I am building things and I am soldering and I am damn good at it. 
I hate it when I’m made out to be magical because I both have boobs and enough dexterity to solder. It’s not magic, I am not a unicorn, and thinking that it’s somehow remarkable for a person with female genitalia to hold a soldering iron is sexist. It’s the same kind of sexism that kept me from learning math and science in high school, and it is not okay.
Go ahead and be impressed that I can do things, but be impressed because I’m fighting against my past, because I’m carving my way out of the cage my parents tried to place me in, not because I have boobs and dexterity.
Fuck the Patriarchy.

Ham on Nye

I actually didn’t plan on writing anything about the Ham on Nye debate Tuesday night, I planned on drinking and eating popcorn and watching  everything implode in a talk-past-eachother kind of way. My mouth hurt, (still does, I have even better numbing stuff now, but it makes my lips stick together :P), we ended up getting milkshakes because Ham is more triggering and milkshakes are more comforting.
The debate went as I suspected it would – more cathartic for me and those of us who have left the Young Earth Creationist camp we were raised with. Ham had all the same material, I’d heard everything he’d said before at VBS, in DVD’s, and his theology permeated my “science” books even though they weren’t exclusively AIG. I knew all his answers, I’d seen all of his graphics, he said absolutely nothing new, at all, I remembered everything verbatim from my previous encounters with AIG as a child. To Nye, this idea is so unfathomable that he had trouble grasping and understanding his audience and I don’t know that he knew what he was getting into. To the people in that room, YEC is more than a science…theory(?), it is, in a very real way, a (the) foundation of their religion.  Believing in a Young Earth is somehow, essential to this brand of christianity, my whole family, I think, is Young Earth, my immediate definitely, if not my grandparents too.
None of the arguments made in the debate were really going to change anyone’s minds I don’t think. I don’t know how many people were listening to it like a presidential debate, being really on the fence about religiously-intoxicated creationism and mainstream science, but who knows.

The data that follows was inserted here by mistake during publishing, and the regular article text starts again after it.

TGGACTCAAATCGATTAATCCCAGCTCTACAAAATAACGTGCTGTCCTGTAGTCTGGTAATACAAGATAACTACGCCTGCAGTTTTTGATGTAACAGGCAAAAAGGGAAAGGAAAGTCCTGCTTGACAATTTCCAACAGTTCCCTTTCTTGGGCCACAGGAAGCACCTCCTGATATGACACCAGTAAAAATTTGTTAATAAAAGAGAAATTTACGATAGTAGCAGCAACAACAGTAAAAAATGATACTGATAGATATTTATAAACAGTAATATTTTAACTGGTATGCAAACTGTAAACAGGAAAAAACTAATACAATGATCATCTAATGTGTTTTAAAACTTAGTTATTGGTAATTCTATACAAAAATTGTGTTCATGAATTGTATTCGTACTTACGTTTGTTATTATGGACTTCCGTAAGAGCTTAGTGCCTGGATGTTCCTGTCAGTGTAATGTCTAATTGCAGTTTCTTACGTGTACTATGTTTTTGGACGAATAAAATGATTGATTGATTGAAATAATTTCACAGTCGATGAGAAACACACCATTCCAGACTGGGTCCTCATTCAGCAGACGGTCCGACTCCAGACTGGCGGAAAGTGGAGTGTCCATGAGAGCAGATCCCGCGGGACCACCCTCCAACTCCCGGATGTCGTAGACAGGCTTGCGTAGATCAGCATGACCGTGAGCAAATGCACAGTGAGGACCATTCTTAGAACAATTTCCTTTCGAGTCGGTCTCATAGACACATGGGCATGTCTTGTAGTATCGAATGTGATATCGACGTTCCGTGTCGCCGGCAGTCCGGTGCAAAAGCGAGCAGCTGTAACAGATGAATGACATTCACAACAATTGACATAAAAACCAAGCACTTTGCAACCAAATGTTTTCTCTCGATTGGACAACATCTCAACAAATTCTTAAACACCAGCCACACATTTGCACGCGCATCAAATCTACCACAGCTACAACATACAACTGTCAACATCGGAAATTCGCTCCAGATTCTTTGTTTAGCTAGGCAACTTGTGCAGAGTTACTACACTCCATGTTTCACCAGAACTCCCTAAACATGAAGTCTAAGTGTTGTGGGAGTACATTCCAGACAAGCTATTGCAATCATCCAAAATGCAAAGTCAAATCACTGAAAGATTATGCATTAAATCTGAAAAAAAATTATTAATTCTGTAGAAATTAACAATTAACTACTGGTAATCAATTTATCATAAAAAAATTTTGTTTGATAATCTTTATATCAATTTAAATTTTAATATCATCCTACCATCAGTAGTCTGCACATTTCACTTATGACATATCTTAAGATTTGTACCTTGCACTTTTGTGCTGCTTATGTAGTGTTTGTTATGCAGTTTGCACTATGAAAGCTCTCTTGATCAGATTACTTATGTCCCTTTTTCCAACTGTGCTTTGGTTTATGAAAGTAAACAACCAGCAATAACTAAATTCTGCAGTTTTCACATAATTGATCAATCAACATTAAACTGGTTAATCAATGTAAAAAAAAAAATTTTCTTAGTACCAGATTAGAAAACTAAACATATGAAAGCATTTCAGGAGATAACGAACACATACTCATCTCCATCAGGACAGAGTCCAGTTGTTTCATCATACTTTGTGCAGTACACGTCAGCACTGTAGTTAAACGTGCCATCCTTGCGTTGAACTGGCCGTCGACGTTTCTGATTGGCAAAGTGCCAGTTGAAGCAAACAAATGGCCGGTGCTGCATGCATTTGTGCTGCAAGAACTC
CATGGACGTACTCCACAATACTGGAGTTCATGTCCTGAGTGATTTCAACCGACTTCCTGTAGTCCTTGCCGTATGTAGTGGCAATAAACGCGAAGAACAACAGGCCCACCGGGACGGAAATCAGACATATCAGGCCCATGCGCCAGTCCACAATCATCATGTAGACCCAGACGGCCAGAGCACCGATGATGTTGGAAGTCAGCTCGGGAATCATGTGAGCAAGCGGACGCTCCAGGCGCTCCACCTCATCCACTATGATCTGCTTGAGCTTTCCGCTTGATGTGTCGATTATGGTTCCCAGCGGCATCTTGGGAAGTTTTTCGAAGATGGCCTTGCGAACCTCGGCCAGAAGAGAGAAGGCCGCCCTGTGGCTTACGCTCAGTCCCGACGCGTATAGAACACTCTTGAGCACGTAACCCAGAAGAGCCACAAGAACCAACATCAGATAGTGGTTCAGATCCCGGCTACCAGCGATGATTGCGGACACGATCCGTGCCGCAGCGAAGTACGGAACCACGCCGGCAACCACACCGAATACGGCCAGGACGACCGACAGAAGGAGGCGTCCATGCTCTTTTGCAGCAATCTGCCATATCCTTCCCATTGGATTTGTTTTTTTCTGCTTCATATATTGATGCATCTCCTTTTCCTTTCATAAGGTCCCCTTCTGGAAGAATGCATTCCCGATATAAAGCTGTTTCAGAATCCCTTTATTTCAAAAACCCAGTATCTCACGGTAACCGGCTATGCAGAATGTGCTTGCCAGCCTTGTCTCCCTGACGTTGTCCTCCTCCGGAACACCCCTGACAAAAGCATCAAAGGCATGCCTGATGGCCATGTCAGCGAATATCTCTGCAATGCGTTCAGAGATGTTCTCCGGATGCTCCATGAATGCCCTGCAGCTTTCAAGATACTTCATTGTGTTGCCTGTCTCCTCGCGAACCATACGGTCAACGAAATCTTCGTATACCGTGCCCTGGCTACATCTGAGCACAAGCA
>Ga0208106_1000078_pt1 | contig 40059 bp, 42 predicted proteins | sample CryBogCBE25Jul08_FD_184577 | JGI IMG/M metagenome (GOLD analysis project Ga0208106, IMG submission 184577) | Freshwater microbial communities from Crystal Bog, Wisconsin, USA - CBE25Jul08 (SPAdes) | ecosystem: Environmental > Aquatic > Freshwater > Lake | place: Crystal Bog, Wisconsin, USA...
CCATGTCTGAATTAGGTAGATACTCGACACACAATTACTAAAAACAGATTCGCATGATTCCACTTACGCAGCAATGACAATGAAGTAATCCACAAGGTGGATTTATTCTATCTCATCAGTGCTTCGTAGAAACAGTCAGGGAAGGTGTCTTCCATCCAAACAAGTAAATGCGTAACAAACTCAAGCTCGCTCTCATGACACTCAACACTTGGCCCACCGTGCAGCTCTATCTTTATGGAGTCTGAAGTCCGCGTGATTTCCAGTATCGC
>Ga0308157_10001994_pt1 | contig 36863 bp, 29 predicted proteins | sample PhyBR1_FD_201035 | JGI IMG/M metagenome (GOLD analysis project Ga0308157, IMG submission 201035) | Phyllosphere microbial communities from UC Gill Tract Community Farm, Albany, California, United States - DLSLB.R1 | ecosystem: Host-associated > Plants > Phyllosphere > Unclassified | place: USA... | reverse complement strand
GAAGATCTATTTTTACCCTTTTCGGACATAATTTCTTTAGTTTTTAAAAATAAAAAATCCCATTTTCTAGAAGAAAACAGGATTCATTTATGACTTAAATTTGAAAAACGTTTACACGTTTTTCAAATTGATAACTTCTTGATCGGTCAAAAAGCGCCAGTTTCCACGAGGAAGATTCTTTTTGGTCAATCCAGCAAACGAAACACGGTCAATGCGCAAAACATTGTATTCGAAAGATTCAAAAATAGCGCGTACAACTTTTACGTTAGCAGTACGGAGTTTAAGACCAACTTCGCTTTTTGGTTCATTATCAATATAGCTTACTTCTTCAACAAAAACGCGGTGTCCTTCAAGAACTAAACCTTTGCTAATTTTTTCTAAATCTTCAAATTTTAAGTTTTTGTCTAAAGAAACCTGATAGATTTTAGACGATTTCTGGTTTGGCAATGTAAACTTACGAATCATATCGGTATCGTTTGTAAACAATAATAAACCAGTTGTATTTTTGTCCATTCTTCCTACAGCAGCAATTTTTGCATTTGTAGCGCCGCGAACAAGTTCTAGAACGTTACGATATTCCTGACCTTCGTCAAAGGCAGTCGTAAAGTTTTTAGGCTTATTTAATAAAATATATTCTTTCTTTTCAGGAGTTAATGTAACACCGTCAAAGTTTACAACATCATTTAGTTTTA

During the Q&A session though, Nye said one thing, one groundbreaking thing, and I don’t know if he even realized it. He said “I don’t know“.
What he probably didn’t know (or maybe did) when he walked into a room and an audience loaded with people who have been raised or told all of their lives and all of their childhood that they have to know all the answers to everything all the time and that “I don’t know” is not an answer and if you don’t know, something is wrong – saying “I don’t know” in a way that did not have defeatist or negative connotations is something that people raised in this sheltered and toxic environment have probably never heard. Their parents may have, but have denied themselves and their children that option, they’ve rejected the idea of not knowing for the burden of having to always know and have thrust that upon their children at very young ages.
Fellow homeschoolers have written about having to know the answers to all questions – even questions about the legality of homeschooling from the time they were like 6. This is true and this is devastating and this is too much, no one, let alone any child should be required to know the answer to everything. Yet this is what fundamentalists do – they require themselves and everyone they gather into their brand of religion (or non-religion) to have all of the answers to everything. They must always be able to back up a question with a pre-scripted answer that allows for no nuance. I don’t know is invalid.
People asked him the questions creationists are scripted to ask evolutionists (because they don’t know the answer but we do! HA!) and he answered, happily, excitedly, unashamed, and like he had been waiting to say it all night because it’s such a beautiful answer: I don’t know.
Ken Ham, and every entrenched creationist in the audience I’m sure scoffed at Nye’s reply. But what he said, in those three words, is something more powerful than he can know.
Because to the people who were watching who are tired of having to know everything because they realize they don’t know, who are maybe doubting, who are maybe thinking, who are maybe just trying to keep their head down to get by but secretly (even so secretly they may not realize it yet) want to taste something different, something not straight out of the book, Bill Nye just introduced the concept of freedom.
Because the freedom to not know (and that be an okay, even good thing) after coming from an environment where you must know is so so powerful. But one of those things, where you only realize it’s power once you’ve come to terms with the idea that it’s okay to not have the answers.
Bill Nye just introduced hundreds or thousands of people to the idea that “I don’t know” is valid, and okay, and not wrong.
That is the most important thing (I think) that happened in the debate, that’s what I haven’t been able to get out of my head. I don’t know. And it’s beautiful.